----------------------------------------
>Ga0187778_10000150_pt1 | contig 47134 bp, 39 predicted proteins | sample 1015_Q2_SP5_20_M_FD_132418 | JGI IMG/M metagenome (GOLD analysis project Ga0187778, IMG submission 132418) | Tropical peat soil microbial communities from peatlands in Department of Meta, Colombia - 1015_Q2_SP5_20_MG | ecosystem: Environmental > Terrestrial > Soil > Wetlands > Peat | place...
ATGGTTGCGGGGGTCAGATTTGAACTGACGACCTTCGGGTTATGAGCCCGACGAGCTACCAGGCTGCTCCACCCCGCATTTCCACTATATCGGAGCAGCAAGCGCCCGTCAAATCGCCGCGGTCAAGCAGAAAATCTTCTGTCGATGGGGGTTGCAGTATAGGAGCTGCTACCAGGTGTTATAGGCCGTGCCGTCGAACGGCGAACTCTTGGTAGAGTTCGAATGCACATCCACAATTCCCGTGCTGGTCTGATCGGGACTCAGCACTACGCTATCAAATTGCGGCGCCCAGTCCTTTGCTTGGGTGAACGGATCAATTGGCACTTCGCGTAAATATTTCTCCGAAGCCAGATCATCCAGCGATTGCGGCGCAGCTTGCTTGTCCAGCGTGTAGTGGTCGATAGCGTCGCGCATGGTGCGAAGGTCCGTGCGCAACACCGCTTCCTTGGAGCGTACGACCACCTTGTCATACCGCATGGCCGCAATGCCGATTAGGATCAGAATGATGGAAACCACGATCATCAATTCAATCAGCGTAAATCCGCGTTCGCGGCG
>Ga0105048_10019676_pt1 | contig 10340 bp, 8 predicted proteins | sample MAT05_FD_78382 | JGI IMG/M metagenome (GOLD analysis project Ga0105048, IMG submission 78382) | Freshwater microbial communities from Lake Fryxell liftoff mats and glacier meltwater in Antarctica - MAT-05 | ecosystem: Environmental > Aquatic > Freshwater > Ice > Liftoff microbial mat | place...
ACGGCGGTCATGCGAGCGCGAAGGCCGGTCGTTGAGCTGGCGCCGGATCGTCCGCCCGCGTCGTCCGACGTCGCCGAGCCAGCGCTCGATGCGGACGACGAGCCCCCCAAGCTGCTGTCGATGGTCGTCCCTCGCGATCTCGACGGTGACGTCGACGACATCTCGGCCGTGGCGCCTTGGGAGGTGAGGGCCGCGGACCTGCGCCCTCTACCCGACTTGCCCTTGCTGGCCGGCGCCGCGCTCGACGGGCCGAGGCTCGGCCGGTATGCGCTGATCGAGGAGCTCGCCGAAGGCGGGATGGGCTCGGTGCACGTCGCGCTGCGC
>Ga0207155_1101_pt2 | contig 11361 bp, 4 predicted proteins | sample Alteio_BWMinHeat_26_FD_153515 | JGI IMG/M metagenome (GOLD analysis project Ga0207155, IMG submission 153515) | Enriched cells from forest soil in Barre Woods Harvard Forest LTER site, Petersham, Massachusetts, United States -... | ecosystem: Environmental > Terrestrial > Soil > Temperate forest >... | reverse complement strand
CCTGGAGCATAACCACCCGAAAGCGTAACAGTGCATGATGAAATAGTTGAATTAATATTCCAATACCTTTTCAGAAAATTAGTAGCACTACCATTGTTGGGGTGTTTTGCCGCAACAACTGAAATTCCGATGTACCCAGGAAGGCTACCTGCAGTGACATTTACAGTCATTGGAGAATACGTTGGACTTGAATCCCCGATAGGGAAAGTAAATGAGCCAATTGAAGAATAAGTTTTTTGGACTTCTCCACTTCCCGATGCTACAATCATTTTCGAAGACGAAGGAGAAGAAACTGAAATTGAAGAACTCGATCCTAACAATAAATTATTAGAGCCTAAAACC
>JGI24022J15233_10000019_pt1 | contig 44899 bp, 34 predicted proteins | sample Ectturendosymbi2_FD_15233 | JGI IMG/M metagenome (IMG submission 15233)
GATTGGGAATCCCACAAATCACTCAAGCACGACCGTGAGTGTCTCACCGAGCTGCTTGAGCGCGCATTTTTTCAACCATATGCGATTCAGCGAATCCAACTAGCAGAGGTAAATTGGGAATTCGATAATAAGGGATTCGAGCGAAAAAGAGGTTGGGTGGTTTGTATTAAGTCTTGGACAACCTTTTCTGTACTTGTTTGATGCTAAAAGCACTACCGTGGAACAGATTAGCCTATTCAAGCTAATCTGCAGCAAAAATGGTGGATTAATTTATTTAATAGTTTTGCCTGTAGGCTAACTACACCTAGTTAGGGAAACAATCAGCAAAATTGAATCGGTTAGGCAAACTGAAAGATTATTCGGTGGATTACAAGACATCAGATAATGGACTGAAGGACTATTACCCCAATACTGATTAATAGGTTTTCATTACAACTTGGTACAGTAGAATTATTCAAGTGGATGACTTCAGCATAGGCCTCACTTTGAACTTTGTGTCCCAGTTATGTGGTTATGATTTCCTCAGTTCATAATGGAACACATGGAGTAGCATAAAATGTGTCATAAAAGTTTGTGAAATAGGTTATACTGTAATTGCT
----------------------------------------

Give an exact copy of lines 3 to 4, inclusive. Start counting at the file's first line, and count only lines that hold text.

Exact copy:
>Ga0105048_10019676_pt1 | contig 10340 bp, 8 predicted proteins | sample MAT05_FD_78382 | JGI IMG/M metagenome (GOLD analysis project Ga0105048, IMG submission 78382) | Freshwater microbial communities from Lake Fryxell liftoff mats and glacier meltwater in Antarctica - MAT-05 | ecosystem: Environmental > Aquatic > Freshwater > Ice > Liftoff microbial mat | place...
ACGGCGGTCATGCGAGCGCGAAGGCCGGTCGTTGAGCTGGCGCCGGATCGTCCGCCCGCGTCGTCCGACGTCGCCGAGCCAGCGCTCGATGCGGACGACGAGCCCCCCAAGCTGCTGTCGATGGTCGTCCCTCGCGATCTCGACGGTGACGTCGACGACATCTCGGCCGTGGCGCCTTGGGAGGTGAGGGCCGCGGACCTGCGCCCTCTACCCGACTTGCCCTTGCTGGCCGGCGCCGCGCTCGACGGGCCGAGGCTCGGCCGGTATGCGCTGATCGAGGAGCTCGCCGAAGGCGGGATGGGCTCGGTGCACGTCGCGCTGCGC